The Podcaster's Wife: Is that character based on me?

From rocking out with a punk band in the living room, to finding pairs of tights in the house that were not her own, Helen Stringer shares her experience of having an audiodrama podcaster as a husband.

Two years ago, my husband-to-be announced he was writing a podcast. Back then, the only podcasts I’d listened to were one attempt to ‘meet the filmmakers from The Darkest Hour’ and three full series of someone reading out their father’s erotic fiction, which cheered up my daily commute no end.

Fast forward 24 months and Season One of Oblivity has been cast, produced, recorded, and launched - as well as two riotous live shows delivered. It’s been incredibly well received by both the fantastic podcast community and thousands of fans alike.

But what did those two years look like from the perspective of the writers (now) wife…?

Taking inspiration from life

I read through the draft scripts of Oblivity and realised fairly early on that Rob had almost definitely based a large part of his dopey toilet-humour door-barging cyborg on me. I can’t help it, I just find Uranus utterly hilarious.

When I was seven, my parents bought a Zanussi washing machine. I got to keep the box to make a wendy house, ace! I also scribbled out the ‘Z’ and the final ‘si’. It was as funny then as it is now.

Episode 3’s Annihilation board game scenes were a realistic dramatisation of our infamous family Christmas of 2016. I stick by my philosophy that if, during the game, it’s 99% guaranteed that you have almost definitely already lost, then it’s absolutely fine to go and do something else instead, regardless of how annoyed your competitors get.

To put it another way: “If you’re not trying to win then you’re just moving bits of plastic across some cardboard until bedtime”. THANK YOU Burney.

Nik and the Sputs night 

Nik and the Sputs came into being one night in deepest darkest Oxfordshire. Our neighbours were used to the occasional Wednesday evening of folky-synth pop but the night Nik and the Sputs were created was totally epic. I can only apologise again to our neighbours as Tom (aka CyberGerbil) hammered out the backing vocals for Police Riot at full volume ‘NEE NAAAW NEEWW NAWWW.

I have tried to convince Rob and Tom to forget Oblivity and focus on Nik and the Sputs as I think they are exactly what the UK needs right now - total anarchy! John Lydon would surely agree.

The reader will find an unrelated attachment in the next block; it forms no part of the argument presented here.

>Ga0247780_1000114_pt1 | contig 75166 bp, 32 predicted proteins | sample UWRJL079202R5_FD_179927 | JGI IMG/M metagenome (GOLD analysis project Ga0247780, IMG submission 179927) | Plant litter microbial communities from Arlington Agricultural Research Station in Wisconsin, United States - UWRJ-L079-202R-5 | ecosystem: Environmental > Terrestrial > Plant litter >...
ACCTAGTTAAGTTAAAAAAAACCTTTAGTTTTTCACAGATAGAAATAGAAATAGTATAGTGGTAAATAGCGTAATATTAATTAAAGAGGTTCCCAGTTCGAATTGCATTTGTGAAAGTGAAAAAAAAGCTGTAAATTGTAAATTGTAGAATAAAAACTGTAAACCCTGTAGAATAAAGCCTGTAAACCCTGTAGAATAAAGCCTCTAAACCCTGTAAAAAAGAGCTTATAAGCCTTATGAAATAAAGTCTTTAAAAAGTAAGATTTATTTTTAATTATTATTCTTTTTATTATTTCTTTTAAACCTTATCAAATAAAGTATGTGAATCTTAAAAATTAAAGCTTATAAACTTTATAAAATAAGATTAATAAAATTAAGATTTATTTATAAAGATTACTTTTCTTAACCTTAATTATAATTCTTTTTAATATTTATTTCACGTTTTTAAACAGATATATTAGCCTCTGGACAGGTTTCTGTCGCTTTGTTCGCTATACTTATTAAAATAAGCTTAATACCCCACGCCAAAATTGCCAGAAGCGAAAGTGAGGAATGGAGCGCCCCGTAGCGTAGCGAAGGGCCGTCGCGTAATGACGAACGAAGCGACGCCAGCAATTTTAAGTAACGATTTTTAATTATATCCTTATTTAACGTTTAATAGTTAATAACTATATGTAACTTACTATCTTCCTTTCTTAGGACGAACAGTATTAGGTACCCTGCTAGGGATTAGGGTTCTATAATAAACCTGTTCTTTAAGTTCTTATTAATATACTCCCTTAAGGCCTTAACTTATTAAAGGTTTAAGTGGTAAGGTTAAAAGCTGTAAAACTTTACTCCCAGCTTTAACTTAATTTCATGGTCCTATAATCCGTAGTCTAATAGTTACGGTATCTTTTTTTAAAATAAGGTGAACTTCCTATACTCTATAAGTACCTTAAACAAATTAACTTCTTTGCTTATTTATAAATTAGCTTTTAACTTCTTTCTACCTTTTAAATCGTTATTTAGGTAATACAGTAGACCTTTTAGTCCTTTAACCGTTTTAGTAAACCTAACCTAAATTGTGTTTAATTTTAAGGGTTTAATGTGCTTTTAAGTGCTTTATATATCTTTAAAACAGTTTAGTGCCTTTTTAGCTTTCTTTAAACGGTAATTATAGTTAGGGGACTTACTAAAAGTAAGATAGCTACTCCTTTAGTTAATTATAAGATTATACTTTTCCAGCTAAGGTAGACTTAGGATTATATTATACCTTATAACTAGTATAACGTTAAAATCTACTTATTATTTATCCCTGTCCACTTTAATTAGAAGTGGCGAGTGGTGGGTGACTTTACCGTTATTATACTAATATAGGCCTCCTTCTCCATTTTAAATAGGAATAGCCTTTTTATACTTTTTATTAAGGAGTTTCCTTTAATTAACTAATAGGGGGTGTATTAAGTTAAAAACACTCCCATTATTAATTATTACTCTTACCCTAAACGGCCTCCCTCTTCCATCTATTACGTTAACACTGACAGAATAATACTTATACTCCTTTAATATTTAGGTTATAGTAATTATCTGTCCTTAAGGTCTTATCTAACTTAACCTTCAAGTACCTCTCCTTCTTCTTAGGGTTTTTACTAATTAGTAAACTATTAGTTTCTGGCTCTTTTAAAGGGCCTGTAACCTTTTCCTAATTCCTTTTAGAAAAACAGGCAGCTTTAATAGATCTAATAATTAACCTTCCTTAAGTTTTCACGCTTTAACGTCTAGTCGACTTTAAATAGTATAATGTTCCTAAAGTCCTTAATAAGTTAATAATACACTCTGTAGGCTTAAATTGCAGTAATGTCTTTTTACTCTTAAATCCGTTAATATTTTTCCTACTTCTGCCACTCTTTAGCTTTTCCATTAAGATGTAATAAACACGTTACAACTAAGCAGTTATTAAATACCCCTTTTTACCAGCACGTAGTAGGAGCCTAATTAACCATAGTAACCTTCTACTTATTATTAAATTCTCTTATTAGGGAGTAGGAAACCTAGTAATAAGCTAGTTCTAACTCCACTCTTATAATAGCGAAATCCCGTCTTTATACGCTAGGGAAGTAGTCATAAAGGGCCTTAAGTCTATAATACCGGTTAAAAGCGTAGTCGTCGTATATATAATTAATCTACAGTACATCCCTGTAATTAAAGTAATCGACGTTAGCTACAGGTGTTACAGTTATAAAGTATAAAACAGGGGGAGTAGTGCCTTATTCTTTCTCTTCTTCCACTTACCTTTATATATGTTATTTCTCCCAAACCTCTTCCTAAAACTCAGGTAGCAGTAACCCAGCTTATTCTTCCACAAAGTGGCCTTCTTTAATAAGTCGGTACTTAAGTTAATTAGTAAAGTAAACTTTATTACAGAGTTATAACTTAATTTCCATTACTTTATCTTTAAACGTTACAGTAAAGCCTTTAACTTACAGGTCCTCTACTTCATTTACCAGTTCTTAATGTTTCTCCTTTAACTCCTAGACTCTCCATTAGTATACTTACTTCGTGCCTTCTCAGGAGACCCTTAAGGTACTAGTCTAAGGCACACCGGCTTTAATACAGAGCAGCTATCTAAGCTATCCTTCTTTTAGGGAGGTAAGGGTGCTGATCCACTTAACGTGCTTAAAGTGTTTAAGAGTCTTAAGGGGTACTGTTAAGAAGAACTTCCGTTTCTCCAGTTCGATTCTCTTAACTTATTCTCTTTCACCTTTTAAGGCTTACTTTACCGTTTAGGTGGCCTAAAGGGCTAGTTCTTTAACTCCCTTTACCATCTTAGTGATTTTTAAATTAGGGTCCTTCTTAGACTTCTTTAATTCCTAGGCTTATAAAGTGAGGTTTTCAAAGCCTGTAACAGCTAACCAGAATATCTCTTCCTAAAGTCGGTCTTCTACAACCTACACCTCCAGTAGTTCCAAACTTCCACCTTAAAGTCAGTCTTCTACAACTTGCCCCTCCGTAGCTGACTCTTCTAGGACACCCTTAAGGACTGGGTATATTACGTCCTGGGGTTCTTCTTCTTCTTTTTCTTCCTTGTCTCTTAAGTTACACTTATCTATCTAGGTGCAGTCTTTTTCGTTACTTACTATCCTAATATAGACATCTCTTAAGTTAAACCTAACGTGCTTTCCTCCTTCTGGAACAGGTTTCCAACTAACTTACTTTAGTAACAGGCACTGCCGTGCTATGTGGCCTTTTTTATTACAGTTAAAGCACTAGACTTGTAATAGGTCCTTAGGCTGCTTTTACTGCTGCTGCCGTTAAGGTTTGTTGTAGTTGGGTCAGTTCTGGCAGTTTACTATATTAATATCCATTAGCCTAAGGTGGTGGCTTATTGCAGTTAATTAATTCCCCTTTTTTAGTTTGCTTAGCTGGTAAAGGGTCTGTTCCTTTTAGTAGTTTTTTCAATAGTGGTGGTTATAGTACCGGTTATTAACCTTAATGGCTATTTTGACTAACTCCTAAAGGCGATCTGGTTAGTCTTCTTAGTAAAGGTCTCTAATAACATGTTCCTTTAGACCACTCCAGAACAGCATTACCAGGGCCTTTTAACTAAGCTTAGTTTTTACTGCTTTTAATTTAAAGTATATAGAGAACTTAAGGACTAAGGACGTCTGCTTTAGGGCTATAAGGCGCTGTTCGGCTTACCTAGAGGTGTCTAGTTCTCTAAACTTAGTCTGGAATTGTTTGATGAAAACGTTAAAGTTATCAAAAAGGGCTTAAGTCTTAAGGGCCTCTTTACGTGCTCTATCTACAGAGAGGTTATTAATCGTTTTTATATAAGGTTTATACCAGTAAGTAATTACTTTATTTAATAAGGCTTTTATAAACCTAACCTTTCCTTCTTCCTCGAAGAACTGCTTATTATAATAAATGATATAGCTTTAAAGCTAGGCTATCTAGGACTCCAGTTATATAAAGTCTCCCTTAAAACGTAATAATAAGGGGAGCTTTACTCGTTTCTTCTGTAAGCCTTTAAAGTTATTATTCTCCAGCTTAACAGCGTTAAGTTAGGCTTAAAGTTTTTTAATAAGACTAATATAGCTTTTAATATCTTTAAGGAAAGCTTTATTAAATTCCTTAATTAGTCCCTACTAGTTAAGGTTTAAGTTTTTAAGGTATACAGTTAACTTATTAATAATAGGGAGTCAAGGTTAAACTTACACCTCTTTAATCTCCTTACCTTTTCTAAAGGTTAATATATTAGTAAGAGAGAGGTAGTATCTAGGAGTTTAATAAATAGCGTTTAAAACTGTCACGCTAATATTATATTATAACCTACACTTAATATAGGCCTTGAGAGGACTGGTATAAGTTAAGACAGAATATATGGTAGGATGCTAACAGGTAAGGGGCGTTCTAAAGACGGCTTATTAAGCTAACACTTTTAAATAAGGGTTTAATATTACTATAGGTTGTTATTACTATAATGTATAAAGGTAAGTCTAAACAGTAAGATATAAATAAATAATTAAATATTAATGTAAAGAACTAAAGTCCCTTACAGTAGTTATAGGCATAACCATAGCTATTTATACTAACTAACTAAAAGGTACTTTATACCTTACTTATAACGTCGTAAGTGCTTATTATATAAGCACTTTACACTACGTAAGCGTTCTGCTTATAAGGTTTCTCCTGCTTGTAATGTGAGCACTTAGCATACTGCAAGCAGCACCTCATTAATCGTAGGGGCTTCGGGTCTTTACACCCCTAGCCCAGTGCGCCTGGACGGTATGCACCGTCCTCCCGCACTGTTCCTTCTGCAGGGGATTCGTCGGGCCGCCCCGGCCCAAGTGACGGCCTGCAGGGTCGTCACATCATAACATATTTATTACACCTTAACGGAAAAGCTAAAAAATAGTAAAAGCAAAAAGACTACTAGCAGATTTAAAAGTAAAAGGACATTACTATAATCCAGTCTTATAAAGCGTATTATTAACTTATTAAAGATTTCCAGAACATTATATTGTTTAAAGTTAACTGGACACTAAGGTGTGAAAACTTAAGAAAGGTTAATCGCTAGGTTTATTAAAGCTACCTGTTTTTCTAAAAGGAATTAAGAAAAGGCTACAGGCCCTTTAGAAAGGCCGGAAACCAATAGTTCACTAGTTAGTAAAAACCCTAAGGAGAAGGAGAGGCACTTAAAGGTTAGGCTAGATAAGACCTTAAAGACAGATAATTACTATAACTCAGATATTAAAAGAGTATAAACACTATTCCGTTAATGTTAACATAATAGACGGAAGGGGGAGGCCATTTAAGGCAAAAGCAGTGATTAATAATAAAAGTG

(Although no one seems to have noticed that there’s actually only one Sput. Apparently there was a second Sput involved but she’s a small spaniel and what she gave to the band’s personality was more visual than aural.)

Building the Oblivity Team

When I found three pairs of Pretty Polly natural tan stockings in Rob’s bag one evening, I can’t deny that questions were asked. While I’d have been supportive of Rob, whatever the explanation, it turns out tights can be used as cheap pop shields!

Creating a podcast isn’t just about the writing but also the recording, editing and production, finding great voice actors, composing music, marketing and social media and of course finding a way to pay for all of this.

After reading the scripts, many people believed in Rob and in Oblivity and offered their time, recommendations, ideas and contacts. Finding Joe Carr - who produced the series, researched - or created - all of the sound effects and found studio space and gave up all of his spare time, meant that the series sounds like it does - pretty darn professional. Everything else was done as cheaply as possible with Rob and one keen supporter funding it.

This is why we need to meet the crowdfunding target for Season two. It will pay for the actor’s bus fares and expenses, sandwiches for the full studio days, music, FX, online hosting plus the hundreds of other small costs that mount up when producing a podcast - such as real pop shields.



My experience of podcasts is now far broader. I have listened to and love Victoricity (plus the live shows – just brilliant!), MarsCorp, and Wooden Overcoats.

I am biased - but like Lowell, I am also brutally honest, and I still think Oblivity is up there with the best of them. I would love to hear what a second season may hold.

If the Oblivity Kickstarter succeeds and everyone who has listened, and enjoyed it, pledges the price of a coffee this week, I for one will be over the moon.

Haha, “moon!”

If you can back a second season of Oblivity by helping us meet our crowdfunding target before Thursday 17 October, we’ll send you some fantastic rewards! Find out more here!

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Rob StringerComment